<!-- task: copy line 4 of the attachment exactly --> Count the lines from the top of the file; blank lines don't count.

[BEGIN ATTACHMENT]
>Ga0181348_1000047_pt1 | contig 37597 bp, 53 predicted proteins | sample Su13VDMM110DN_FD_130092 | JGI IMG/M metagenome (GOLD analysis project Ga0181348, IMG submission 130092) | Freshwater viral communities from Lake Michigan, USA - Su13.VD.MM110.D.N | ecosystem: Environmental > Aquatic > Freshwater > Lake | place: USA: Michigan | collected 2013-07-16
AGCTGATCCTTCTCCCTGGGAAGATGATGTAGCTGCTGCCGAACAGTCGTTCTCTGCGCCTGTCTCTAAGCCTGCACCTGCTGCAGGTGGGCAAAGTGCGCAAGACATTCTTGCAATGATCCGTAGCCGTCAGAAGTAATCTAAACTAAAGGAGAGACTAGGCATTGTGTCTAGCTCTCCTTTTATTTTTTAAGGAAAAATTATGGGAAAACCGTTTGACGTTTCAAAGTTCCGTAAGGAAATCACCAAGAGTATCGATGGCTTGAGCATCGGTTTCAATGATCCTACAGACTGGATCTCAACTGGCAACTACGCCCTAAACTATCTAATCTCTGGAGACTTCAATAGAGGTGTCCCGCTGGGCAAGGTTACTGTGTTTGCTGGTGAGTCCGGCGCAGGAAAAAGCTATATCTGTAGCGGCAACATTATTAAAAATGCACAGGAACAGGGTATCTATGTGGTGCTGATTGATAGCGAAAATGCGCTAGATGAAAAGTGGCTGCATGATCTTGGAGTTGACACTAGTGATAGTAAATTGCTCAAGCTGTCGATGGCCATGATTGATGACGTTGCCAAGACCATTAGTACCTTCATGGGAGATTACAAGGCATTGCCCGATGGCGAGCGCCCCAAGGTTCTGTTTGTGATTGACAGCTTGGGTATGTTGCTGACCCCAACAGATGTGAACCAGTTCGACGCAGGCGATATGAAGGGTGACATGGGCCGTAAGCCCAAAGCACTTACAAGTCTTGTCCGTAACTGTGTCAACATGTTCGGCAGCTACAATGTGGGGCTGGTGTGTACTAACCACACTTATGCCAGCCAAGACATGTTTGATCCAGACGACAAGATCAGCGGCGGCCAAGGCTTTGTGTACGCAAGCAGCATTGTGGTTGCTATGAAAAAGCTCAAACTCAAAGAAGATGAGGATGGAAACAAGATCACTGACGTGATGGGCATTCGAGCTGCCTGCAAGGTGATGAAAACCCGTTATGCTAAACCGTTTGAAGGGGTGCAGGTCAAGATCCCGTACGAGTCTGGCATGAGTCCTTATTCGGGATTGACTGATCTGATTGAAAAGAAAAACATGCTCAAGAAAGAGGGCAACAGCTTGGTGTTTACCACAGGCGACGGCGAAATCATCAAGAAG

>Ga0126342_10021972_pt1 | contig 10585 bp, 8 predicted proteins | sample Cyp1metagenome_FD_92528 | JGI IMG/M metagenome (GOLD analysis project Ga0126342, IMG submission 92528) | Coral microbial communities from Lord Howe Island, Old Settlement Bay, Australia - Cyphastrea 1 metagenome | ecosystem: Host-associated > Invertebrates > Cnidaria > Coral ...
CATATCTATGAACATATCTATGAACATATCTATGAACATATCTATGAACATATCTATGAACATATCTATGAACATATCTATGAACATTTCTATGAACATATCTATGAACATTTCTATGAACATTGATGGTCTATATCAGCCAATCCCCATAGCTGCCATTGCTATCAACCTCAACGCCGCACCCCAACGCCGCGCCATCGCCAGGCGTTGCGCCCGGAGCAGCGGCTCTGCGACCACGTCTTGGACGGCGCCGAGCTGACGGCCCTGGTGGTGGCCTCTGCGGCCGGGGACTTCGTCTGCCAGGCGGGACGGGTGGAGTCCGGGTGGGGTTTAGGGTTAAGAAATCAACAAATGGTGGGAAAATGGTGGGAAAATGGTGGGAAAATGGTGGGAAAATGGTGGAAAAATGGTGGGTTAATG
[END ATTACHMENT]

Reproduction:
CATATCTATGAACATATCTATGAACATATCTATGAACATATCTATGAACATATCTATGAACATATCTATGAACATATCTATGAACATTTCTATGAACATATCTATGAACATTTCTATGAACATTGATGGTCTATATCAGCCAATCCCCATAGCTGCCATTGCTATCAACCTCAACGCCGCACCCCAACGCCGCGCCATCGCCAGGCGTTGCGCCCGGAGCAGCGGCTCTGCGACCACGTCTTGGACGGCGCCGAGCTGACGGCCCTGGTGGTGGCCTCTGCGGCCGGGGACTTCGTCTGCCAGGCGGGACGGGTGGAGTCCGGGTGGGGTTTAGGGTTAAGAAATCAACAAATGGTGGGAAAATGGTGGGAAAATGGTGGGAAAATGGTGGGAAAATGGTGGAAAAATGGTGGGTTAATG